Agile is an umbrella term for several methods and practices. Let’s look at some of the popular methodologies:
Agile software development methodologies are iterative, meaning the work is divided into iterations, which are called Sprints in the case of Scrum. Scrum is executed by small teams of between 7-9 people, including a Scrum Master and a Product Owner.
In Scrum, projects are divided into cycles (typically 2 or 3 week cycles) called Sprints. The Sprint represents a timebox within which a set of features must be developed. Multiple sprints might be combined to form a Release – where formal software/ product delivery is made to the customer/ market.
The overall product functionality is broken down by the Product Owner into smaller features (typically described as Epics and User Stories – or just Stories). These Stories are prioritized and taken up in each Sprint or Iteration. The intent of the method is for the team to be able to demo at the end of each Sprint working pieces of the product to the Product Owner, to make sure that the product is working as intended.
Overall, the Scrum method breaks the long waterfall process delivery into smaller cycles, which enables product teams and the end-customer to frequently review working software and ensure that it meets their business requirements. This ensures that the end product also meets the final requirements of the customer.
The Scrum method is characterized by specific ceremonies such as the Daily Standup meeting, the Sprint Review Meeting, the Demo to the Product Owner and the Sprint Retrospective meeting. All of these meetings provide collaboration and review opportunities to the team to ensure that development is progressing as intended, and any issues are resolved quickly.
Extreme Programming (XP) – or Paired Programming is a methodology developed by Kent Beck in the early 90s. This agile methodology focuses on enhancing interpersonal relationships as a key to success in software development. XP also focuses on promoting teamwork, caring for the learning of developers, and fostering a good working environment. It is characterized by developers working in pairs where one developer programs while the other developer observes; and they switch these roles on a regular basis throughout the Sprint. This way, they enable continuous code review and feedback that enhances code quality and developer capability.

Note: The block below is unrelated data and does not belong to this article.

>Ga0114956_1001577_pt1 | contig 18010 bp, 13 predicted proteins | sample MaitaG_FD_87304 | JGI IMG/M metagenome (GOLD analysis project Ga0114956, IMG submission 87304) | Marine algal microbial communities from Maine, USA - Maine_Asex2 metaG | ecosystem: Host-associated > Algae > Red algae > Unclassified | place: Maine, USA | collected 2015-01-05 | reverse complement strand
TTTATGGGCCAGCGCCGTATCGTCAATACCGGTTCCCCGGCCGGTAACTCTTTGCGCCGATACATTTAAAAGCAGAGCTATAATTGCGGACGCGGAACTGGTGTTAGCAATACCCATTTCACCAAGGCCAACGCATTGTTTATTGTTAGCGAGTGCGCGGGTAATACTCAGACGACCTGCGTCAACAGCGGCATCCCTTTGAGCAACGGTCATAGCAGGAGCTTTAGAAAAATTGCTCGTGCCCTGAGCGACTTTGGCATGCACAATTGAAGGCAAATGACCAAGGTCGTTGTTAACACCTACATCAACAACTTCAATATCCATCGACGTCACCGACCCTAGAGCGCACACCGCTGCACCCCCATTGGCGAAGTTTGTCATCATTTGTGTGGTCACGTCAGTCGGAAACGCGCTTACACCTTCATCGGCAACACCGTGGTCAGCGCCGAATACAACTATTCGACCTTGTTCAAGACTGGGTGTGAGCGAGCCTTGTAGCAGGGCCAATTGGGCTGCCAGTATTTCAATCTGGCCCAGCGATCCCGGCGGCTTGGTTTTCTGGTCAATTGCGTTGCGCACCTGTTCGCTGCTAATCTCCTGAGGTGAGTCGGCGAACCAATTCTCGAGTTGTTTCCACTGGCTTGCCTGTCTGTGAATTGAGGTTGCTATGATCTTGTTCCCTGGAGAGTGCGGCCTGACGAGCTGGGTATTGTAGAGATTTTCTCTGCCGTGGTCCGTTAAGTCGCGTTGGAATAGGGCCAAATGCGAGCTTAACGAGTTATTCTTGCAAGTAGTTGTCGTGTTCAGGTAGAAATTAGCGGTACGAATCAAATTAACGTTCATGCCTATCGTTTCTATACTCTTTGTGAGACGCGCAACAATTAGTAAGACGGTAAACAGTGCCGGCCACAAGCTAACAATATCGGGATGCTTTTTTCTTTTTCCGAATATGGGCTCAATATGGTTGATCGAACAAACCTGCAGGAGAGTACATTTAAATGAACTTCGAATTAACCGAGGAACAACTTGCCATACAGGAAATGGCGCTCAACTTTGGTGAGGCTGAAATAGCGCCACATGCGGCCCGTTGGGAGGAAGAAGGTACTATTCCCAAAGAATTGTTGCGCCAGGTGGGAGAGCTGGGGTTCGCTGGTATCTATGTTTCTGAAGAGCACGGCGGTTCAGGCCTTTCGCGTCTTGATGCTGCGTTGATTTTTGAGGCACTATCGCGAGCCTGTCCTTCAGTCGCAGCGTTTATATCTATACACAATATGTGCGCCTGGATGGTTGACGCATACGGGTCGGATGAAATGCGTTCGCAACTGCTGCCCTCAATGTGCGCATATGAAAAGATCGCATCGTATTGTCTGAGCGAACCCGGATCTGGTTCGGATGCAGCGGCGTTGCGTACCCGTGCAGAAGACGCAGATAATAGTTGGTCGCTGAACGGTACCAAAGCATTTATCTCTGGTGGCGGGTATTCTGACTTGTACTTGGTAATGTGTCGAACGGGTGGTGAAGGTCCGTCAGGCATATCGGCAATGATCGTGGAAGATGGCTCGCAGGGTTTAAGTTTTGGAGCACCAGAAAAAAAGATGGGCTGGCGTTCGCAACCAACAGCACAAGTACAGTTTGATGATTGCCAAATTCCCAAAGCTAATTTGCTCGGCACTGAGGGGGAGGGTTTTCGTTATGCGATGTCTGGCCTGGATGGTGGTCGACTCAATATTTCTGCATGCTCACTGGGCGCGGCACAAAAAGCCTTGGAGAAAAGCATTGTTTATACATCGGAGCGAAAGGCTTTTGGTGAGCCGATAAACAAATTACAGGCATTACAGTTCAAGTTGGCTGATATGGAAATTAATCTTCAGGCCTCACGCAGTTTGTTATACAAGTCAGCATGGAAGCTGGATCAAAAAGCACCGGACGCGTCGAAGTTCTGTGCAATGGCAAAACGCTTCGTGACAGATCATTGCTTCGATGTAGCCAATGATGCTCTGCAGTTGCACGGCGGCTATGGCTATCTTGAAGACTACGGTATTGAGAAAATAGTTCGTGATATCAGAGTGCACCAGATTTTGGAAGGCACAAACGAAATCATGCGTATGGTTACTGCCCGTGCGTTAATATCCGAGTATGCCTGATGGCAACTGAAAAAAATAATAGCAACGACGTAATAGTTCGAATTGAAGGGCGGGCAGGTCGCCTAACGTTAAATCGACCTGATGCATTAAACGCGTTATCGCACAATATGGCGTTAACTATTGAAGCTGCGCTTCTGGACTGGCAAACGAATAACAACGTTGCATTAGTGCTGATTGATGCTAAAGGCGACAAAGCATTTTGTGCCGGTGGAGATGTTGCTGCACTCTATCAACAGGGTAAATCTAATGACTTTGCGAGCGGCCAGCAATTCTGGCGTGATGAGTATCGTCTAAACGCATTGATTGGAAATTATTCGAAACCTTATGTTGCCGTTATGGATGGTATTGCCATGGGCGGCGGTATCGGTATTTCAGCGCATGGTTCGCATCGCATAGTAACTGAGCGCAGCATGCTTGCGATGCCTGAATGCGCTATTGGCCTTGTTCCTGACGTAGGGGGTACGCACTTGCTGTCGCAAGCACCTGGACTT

Extreme Programming (XP) promotes continuous feedback between the client and the development teams, fluid communication between all participants, simplicity in the implemented solutions and the readiness to face changes. XP is especially suitable for projects with indistinct and highly changing requirements, and where there is high technical risk.
Adaptive Software Development (ASD) was developed by Jim Highsmith and Sam Bayer in the early 1990s. It incorporates the principles of continuous adaptation, i.e., adapt to change and not fight against it. Adaptive Software Development uses a dynamic development cycle known as Speculate, Collaborate, and Learn. This cycle is dedicated to constant learning and intense collaboration between developers and customers due to the constant change in the business environment.
Unlike most Software development methodologies which use a static life cycle i.e., Plan-Design-Build, ASD offers a non-linear iterative life cycle, where each cycle can iterate and be modified while another cycle is being executed. It points towards Rapid Application Development (RAD), which emphasizes development speed to create a high quality, low maintenance product involving the user as much as possible. The main characteristics of ASD are:
Dynamic Software Development Method (DSDM) was developed in the year 1994 by a group of vendors and experts in the field of Software development. DSDM focuses on Software projects that are characterized by tight budgets and schedules. It focuses on frequent delivery of product cycles, and development is iterative and incremental.
With Dynamic Software Development Method (DSDM), one can design a roadmap of early and continuous deliveries for the project, implementing an incremental solution, adapting from the feedback obtained throughout the process, and checking that the expected benefits are being met.
DSDM is an agile model that can undoubtedly help organizations that are used to working on projects to change their mentality and way of working to improve their capacity to deliver value and reduce time to market.